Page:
Please note: the tax consequences of your donations should be discussed with your financial adviser as Anti-Slavery International cannot advise you on your personal circumstances.

UK tax payers

Gift Aid

Gift Aid allows charities like Anti-Slavery International to claim the basic rate of tax on donations received from UK taxpayers. The basic rate of income tax is currently set at 20%. This is how it works:

  • Suppose you give Anti-Slavery International £10,000
  • Anti-Slavery International is able to reclaim from HMRC (Her Majesty’s Revenue and Customs) the basic rate tax you will have paid on the income you have donated to Anti-Slavery International.
  • This is calculated as 20% of £12,500 (the gross amount of your gift), i.e. £2,500
  • The total that Anti-Slavery International receives is therefore your £10,000 plus £2,500 Gift Aid, i.e. £12,500

Declarations can be given in writing, either by post or email, by phone and when making a donation online. If you have not yet made a Gift Aid declaration to Anti-Slavery International, please call or email us confirming you are a UK tax payer and we’ll send you a Gift Aid Confirmation letter.

Payroll Giving

To set up a regular donation via your payroll, please complete this payroll giving online form and send it to your employer.

Higher Rate Tax Payers

Gift Aid also allows higher tax rate payers to claim tax relief for themselves through their tax return, in respect of the tax they have paid over and above basic rate tax. The higher rate of tax is currently 40%. This is how it works:

  • Suppose you give Anti-Slavery International £10,000
  • Anti-Slavery International reclaims Gift Aid as above, so your gift is now worth £12,500
  • In addition, you can also claim higher rate tax relief for yourself.
  • This is calculated as 40% (the higher rate) minus 20% (basic rate) of £12,500 (your gross donation), i.e. £2,500
  • So, in effect, your gift, which is worth £12,500 to Anti-Slavery International, has only cost you £7,500.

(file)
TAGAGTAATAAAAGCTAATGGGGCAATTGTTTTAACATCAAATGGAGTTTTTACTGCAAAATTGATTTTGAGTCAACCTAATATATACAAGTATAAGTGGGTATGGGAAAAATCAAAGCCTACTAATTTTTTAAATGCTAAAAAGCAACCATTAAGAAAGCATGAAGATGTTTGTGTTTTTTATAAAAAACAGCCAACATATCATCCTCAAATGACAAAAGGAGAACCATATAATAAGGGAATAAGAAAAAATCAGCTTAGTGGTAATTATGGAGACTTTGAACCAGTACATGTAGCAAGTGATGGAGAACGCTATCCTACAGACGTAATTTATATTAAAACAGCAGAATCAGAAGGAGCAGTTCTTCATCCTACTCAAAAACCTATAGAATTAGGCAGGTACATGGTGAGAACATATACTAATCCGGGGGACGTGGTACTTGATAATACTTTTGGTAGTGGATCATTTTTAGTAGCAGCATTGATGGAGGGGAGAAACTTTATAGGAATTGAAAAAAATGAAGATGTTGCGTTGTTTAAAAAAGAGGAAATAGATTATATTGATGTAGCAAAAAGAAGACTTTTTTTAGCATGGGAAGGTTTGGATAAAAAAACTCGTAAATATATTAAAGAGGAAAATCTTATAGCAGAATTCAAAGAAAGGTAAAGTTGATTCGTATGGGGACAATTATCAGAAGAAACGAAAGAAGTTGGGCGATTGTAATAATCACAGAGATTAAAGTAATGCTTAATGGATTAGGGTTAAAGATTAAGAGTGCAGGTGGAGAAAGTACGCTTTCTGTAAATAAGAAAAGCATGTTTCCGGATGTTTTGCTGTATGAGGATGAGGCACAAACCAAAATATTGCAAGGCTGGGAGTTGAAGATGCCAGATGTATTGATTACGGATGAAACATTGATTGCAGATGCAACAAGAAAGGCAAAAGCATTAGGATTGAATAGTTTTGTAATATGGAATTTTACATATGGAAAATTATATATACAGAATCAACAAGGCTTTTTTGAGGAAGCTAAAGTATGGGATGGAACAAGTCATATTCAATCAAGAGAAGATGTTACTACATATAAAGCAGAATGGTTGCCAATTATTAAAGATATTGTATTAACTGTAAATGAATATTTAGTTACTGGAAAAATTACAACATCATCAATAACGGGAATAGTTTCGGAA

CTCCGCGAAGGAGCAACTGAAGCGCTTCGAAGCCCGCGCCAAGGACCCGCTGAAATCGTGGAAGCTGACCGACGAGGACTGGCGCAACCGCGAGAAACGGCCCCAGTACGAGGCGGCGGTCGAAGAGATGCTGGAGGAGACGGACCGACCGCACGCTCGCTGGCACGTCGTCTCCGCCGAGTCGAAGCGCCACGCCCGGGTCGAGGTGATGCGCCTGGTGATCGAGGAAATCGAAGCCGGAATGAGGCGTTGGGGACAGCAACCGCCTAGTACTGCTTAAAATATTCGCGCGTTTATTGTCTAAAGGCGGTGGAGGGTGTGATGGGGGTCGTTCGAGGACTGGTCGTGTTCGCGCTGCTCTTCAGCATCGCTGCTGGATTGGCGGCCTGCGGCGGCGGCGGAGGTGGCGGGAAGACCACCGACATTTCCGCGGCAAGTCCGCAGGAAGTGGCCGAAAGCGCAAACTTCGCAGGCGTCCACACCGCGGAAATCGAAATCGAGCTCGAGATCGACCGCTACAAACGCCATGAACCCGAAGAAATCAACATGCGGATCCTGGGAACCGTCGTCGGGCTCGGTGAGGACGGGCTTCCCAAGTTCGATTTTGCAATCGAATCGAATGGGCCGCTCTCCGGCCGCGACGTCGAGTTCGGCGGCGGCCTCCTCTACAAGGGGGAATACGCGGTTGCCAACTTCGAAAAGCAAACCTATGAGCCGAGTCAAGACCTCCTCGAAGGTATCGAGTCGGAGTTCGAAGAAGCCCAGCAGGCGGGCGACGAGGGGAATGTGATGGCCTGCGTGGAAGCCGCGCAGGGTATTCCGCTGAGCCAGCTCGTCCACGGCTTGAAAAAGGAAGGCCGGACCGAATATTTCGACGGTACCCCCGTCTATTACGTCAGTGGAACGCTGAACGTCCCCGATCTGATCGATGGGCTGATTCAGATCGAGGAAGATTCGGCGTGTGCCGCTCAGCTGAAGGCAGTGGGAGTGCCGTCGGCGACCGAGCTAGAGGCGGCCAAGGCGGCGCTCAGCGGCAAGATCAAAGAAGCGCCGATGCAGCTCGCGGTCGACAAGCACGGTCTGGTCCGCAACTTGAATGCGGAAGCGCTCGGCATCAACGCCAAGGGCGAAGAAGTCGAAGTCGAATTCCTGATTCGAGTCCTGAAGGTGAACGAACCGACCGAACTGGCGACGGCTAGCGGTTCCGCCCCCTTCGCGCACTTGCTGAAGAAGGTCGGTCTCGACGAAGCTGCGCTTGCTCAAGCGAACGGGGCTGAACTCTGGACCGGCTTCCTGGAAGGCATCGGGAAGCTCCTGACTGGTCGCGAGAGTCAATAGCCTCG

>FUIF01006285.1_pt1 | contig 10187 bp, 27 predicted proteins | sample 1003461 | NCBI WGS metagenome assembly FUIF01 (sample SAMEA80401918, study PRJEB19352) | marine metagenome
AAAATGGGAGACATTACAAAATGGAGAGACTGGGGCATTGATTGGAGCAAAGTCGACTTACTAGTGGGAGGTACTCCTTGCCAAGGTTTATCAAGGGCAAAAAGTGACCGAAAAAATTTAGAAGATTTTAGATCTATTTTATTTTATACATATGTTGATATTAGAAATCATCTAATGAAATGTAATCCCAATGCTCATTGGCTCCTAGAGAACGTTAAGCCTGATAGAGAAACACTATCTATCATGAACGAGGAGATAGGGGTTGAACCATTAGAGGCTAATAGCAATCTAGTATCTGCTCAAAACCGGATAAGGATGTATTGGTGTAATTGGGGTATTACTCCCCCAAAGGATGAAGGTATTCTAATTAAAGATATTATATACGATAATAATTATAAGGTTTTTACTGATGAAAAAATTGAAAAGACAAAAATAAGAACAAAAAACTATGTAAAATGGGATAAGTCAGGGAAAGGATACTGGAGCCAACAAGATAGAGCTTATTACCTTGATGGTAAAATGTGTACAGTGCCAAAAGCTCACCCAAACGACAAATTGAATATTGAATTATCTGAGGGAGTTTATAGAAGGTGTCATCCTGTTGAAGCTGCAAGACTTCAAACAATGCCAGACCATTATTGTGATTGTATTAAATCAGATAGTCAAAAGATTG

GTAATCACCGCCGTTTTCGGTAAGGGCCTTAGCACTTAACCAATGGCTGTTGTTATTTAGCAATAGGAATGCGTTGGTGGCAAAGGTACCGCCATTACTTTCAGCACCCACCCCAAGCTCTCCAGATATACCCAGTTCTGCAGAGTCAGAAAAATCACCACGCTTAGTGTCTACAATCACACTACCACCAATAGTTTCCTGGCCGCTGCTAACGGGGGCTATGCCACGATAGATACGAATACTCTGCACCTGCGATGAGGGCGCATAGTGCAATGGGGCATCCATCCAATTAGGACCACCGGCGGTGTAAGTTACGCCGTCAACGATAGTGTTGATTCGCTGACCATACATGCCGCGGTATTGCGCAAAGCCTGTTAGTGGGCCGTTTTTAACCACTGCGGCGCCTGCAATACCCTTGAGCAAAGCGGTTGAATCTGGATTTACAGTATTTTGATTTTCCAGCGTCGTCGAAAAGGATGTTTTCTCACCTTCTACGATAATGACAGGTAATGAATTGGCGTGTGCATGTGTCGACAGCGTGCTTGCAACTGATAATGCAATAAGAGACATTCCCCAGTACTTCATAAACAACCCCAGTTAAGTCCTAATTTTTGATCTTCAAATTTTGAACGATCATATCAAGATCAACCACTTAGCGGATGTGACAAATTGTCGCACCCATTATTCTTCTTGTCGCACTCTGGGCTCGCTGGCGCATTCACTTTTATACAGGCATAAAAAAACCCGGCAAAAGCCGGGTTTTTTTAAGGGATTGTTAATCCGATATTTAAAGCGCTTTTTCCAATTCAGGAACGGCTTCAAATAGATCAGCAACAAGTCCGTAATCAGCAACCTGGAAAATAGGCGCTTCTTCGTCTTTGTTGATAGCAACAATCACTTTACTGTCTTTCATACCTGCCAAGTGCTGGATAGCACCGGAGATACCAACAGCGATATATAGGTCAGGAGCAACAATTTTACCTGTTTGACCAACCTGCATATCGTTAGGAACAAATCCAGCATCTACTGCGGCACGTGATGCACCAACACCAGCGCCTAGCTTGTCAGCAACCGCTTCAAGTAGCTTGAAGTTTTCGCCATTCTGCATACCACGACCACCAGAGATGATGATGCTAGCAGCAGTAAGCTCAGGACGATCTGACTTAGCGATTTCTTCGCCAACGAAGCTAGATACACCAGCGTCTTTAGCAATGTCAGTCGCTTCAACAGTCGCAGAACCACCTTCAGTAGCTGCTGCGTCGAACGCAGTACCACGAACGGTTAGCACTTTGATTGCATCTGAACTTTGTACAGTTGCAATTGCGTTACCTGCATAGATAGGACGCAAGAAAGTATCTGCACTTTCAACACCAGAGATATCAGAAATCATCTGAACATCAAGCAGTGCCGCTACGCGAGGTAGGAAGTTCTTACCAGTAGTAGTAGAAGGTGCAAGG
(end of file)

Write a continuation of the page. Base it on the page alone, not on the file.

Additional Top Rate Tax

Similar considerations apply for people on the highest incomes, who pay tax at the top rate. The tax relief works in exactly the same way and reduces the net cost even further.

Carrying Back Gift Aid Donations To The Previous Tax Year

It is possible for Gift Aid donations to be treated as being paid in the previous tax year – providing you paid enough tax that year to cover both any Gift Aid donations you made that year to any charities and Community Amateur Sports Clubs (CASCs) you donate to, and the donations you want to backdate.

Claiming Gift Aid On Donations Made In Past Years

It is also possible for Anti-Slavery International to reclaim tax paid on donations before this tax year – providing you paid enough tax in the year in question to cover the Gift Aid on a donation for which Anti-Slavery International, and any other charities and Community Amateur Sports Clubs (CASCs) you donate to, is making a tax claim.

Tax Returns

There’s one more thing that higher- or top- rate taxpayers can do if they wish: namely, to donate this tax relief back to Anti-Slavery International, making their gift worth even more. The Inland Revenue enables you to give to charity through your tax return. All you have to do is to quote the reference X7389 and nominate Anti-Slavery International as the recipient of your tax repayments.

Share Giving

For information on gifts of shares and associated tax relief.

For further information on Gift Aid HMRC guidelines about Gift Aid.

For further information on Anti-Slavery International finances please email Nat Ehigie-Obano, Head of Finance and Administration, or call 020 7501 8920.

US tax payers

We are registered with CAF America and as such can take advantage of their tax-exempt status under Section 501 (c)(3) of the Internal Revenue Code of the United States. If you are a US tax payer and wish to make a tax efficient donation to Anti-Slavery International, please print this CAF America donation form.

If you are an individual paying tax in the UK and US, you could find that the US tax rules invalidate UK tax breaks on charitable giving and vice-versa.